Restricted fascia may be a cause or a contributing factor to Dupuytren’s Contracture.
I see the tight fascia temporarily respond to EnPuls shock wave therapy or acoustic pulse wave stimulation, but it can require continuous stimulation for several treatments. Over time and repetition of using the EnPuls or PiezoWave pulse therapy and fascial stretching, the tissue does loosen up.
It is well known that altered spindle cell feedback to the brain results in altered stimulation to the muscles and tendons, resulting in altered function which is what we see and feel in Dupuytren’s Contracture. “If I can help one person put there own hand back in there pocket I am thrilled”
Surgeons see Dupuytren’s Contracture as a local problem in the hand and use surgery to try to fix it. I understand their rationale for local treatment but I also treat the whole fascial system up the forearm, arm and neck and sometimes even the jaw area. This type of fascial chain treatment of the mechanoreceptors may literally loosen the hand and not require surgery or repeated surgery.
Local restoration of spindle cell nerves can prevent recidivism and allow long-lasting, normal function for mechanoreceptors along a fascial kinetic chain.
Dupuytren’s contracture is an abnormal thickening and tightening of the normally elastic tissue beneath the skin of the palm and fingers. In Dupuytren’s contracture, the cords tighten, or contract, causing the fingers to curl forward. In severe cases, it can lead to crippling hand deformities. The nodules can occur in the palm of the hand or the foot.
These contractures can affect the old and the young alike. Dr. Tucker consults people with Dupuytren’s and looks for food sensitivities and allergies, sleep disturbances, blood sugar issues, and nutritional deficiencies as a potential cause or contributing factor to Dupuytren’s Contractures. Tucker says “I have seen cases improve with diet, fascial stretching and lifestyle changes. Other recommendations are to stop smoking, lose fat, and decrease alcohol intake.” For some individuals, Dr. Tucker recommends his specialty creams, a fat loss diet, fascial stretches, and even surgery. However, Tucker is in search of identifying the underlying cause instead of just sending patients off to surgery.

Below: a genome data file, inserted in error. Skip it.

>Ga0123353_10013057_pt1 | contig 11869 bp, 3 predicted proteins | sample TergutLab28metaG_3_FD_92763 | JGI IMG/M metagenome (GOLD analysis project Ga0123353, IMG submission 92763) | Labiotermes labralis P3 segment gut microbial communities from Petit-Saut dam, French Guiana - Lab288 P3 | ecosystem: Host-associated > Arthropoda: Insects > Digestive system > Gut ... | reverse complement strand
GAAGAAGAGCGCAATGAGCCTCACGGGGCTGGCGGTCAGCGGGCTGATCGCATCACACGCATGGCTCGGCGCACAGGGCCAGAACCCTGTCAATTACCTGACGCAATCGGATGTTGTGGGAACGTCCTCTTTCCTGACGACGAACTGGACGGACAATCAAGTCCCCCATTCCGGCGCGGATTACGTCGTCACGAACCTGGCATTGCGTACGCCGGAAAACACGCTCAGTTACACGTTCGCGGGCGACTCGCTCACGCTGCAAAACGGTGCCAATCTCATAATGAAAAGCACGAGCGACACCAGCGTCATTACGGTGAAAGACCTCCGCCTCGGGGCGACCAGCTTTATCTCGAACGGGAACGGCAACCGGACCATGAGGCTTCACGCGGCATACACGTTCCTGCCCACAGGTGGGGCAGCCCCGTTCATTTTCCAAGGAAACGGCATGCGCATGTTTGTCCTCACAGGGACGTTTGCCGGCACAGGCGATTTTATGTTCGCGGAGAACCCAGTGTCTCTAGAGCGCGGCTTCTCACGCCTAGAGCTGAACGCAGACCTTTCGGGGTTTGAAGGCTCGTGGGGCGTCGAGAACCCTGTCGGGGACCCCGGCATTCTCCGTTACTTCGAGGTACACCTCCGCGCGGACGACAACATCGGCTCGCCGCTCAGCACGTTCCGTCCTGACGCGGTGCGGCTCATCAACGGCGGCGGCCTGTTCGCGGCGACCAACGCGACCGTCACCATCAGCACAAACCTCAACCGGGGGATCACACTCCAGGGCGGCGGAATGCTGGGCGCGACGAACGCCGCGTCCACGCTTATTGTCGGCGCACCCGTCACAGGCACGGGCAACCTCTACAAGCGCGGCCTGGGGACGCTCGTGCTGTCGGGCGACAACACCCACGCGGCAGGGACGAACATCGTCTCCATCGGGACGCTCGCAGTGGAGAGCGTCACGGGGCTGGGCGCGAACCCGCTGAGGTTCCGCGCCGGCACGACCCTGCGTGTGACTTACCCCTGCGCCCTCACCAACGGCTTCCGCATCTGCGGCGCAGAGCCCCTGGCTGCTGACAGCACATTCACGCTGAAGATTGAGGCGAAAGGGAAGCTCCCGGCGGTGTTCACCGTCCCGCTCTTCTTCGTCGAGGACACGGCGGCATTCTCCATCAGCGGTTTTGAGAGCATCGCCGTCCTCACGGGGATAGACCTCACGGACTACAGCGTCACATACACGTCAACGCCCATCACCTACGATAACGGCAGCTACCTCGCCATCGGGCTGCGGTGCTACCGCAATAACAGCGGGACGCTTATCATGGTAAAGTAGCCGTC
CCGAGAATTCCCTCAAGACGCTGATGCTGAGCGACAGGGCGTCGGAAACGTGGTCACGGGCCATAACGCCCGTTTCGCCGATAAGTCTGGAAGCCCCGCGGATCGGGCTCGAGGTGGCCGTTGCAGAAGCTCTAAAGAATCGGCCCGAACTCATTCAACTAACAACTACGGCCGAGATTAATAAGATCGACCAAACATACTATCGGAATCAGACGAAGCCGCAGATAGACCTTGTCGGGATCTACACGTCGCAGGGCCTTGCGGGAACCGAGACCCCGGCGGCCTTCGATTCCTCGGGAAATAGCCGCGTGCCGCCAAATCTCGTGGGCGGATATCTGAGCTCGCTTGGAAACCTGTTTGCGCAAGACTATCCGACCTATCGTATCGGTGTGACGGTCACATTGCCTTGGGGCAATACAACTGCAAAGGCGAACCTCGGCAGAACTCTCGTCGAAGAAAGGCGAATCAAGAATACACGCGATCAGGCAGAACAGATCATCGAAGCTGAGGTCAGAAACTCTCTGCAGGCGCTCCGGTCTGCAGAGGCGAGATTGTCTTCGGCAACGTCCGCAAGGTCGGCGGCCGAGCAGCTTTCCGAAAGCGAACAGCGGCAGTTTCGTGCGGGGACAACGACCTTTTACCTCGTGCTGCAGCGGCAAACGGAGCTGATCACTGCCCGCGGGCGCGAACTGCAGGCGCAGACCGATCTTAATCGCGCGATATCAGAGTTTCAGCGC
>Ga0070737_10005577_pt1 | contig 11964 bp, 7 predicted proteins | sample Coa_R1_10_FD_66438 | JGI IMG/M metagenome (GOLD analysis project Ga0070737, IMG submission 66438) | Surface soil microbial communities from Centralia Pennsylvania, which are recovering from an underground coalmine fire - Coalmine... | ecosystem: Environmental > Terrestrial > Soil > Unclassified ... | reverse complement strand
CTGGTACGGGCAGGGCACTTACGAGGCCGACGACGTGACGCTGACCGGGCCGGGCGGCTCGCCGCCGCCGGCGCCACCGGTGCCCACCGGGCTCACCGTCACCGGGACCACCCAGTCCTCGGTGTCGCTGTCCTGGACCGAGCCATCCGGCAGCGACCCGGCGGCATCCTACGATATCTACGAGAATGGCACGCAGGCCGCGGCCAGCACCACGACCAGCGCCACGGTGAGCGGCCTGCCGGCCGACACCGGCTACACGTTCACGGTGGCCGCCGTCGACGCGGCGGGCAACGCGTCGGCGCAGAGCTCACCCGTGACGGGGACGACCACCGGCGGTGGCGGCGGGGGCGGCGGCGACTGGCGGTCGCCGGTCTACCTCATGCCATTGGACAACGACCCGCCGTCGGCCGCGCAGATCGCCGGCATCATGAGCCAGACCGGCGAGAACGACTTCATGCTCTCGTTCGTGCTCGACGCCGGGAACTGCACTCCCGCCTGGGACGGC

Fascial inflammation is an under-looked at diagnosis in the medical profession and needs to be evaluated in these types of chronic conditions. Dr. Jeffrey Tucker works with other practitioners to rule out the potential causes of Dupuytren’s contractures.
Before advising costly and risky surgery, my current non-invasive therapy is to use the laser (Theralase) and acoustic pulse therapy or radial pulse shockwave to increase mobility, joint range of motion and vascular function; I use a specific fat loss and/or deflame diet to reduce underlying inflammation which I see in every case; I teach patients movements of the hand, wrist, elbow and shoulder to improve fascial and muscle movement and gliding; I use a combination of ingredients in a cream form that are recommended for softening the nodules.